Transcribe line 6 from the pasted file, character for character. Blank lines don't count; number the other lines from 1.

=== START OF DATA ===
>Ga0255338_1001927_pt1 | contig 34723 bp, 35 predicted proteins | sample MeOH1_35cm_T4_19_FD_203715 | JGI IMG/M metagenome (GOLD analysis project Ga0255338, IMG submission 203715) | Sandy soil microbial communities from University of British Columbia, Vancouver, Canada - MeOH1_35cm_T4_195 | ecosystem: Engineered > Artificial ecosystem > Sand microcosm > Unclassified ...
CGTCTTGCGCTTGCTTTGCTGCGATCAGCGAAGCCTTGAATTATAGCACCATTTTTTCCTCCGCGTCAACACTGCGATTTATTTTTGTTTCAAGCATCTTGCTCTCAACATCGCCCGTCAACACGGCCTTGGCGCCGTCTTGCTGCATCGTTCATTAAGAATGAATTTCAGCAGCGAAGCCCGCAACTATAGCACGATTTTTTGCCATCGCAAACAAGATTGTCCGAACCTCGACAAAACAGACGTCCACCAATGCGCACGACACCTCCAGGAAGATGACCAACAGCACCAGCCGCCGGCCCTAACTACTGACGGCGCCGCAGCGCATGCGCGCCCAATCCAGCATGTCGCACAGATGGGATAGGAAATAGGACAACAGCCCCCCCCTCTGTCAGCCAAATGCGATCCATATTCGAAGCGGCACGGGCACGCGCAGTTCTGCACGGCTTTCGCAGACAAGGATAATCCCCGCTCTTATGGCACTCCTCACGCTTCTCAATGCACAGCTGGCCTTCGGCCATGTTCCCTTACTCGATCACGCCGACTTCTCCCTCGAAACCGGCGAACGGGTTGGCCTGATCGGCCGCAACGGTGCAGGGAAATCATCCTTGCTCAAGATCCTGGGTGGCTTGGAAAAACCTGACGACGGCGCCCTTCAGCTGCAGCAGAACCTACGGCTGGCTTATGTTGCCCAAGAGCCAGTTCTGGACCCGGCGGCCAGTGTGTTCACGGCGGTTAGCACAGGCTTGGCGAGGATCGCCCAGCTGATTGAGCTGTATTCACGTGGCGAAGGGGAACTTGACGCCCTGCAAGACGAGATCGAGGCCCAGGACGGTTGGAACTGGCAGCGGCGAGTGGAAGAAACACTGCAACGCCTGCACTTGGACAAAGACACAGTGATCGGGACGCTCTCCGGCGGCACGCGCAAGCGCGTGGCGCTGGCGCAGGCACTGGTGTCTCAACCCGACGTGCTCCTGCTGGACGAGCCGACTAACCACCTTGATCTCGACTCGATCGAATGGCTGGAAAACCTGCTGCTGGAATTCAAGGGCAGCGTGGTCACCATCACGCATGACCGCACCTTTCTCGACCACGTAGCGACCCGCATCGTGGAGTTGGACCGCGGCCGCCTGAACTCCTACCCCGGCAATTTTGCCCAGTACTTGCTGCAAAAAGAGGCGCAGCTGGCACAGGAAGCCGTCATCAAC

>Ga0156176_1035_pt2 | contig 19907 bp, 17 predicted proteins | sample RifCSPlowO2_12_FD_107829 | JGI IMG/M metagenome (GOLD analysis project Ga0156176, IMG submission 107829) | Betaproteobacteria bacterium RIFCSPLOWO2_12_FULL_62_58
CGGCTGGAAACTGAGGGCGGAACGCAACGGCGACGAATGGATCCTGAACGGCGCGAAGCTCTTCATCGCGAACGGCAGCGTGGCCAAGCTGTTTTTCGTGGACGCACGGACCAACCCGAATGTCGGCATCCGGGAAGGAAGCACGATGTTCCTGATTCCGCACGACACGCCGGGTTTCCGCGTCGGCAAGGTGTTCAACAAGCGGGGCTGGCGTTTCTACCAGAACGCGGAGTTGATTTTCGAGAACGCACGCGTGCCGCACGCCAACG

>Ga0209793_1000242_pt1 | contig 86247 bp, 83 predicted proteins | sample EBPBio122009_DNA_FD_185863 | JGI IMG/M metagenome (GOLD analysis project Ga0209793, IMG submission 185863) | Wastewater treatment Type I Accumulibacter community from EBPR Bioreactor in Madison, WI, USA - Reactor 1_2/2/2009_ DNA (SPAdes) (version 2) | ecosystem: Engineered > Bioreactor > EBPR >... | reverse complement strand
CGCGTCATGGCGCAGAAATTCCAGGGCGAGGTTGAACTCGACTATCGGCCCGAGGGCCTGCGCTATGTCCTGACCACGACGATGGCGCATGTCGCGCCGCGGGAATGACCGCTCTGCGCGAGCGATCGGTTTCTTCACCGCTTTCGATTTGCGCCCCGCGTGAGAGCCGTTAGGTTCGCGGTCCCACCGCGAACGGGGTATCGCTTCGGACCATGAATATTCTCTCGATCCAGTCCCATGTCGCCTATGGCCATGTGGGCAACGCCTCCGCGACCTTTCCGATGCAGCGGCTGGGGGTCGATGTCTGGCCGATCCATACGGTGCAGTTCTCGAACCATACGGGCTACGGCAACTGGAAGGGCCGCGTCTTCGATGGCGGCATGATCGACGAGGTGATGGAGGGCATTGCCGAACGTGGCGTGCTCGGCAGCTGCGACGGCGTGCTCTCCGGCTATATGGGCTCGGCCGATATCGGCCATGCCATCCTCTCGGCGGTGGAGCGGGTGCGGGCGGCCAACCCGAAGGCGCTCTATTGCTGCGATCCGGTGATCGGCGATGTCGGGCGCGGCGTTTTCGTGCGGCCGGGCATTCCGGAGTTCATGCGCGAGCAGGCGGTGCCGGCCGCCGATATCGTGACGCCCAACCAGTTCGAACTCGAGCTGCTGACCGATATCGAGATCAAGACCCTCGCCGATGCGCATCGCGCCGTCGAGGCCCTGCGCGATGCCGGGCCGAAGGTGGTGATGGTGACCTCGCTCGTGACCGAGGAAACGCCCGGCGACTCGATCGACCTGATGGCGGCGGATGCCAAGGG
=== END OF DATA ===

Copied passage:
CGCGTCATGGCGCAGAAATTCCAGGGCGAGGTTGAACTCGACTATCGGCCCGAGGGCCTGCGCTATGTCCTGACCACGACGATGGCGCATGTCGCGCCGCGGGAATGACCGCTCTGCGCGAGCGATCGGTTTCTTCACCGCTTTCGATTTGCGCCCCGCGTGAGAGCCGTTAGGTTCGCGGTCCCACCGCGAACGGGGTATCGCTTCGGACCATGAATATTCTCTCGATCCAGTCCCATGTCGCCTATGGCCATGTGGGCAACGCCTCCGCGACCTTTCCGATGCAGCGGCTGGGGGTCGATGTCTGGCCGATCCATACGGTGCAGTTCTCGAACCATACGGGCTACGGCAACTGGAAGGGCCGCGTCTTCGATGGCGGCATGATCGACGAGGTGATGGAGGGCATTGCCGAACGTGGCGTGCTCGGCAGCTGCGACGGCGTGCTCTCCGGCTATATGGGCTCGGCCGATATCGGCCATGCCATCCTCTCGGCGGTGGAGCGGGTGCGGGCGGCCAACCCGAAGGCGCTCTATTGCTGCGATCCGGTGATCGGCGATGTCGGGCGCGGCGTTTTCGTGCGGCCGGGCATTCCGGAGTTCATGCGCGAGCAGGCGGTGCCGGCCGCCGATATCGTGACGCCCAACCAGTTCGAACTCGAGCTGCTGACCGATATCGAGATCAAGACCCTCGCCGATGCGCATCGCGCCGTCGAGGCCCTGCGCGATGCCGGGCCGAAGGTGGTGATGGTGACCTCGCTCGTGACCGAGGAAACGCCCGGCGACTCGATCGACCTGATGGCGGCGGATGCCAAGGG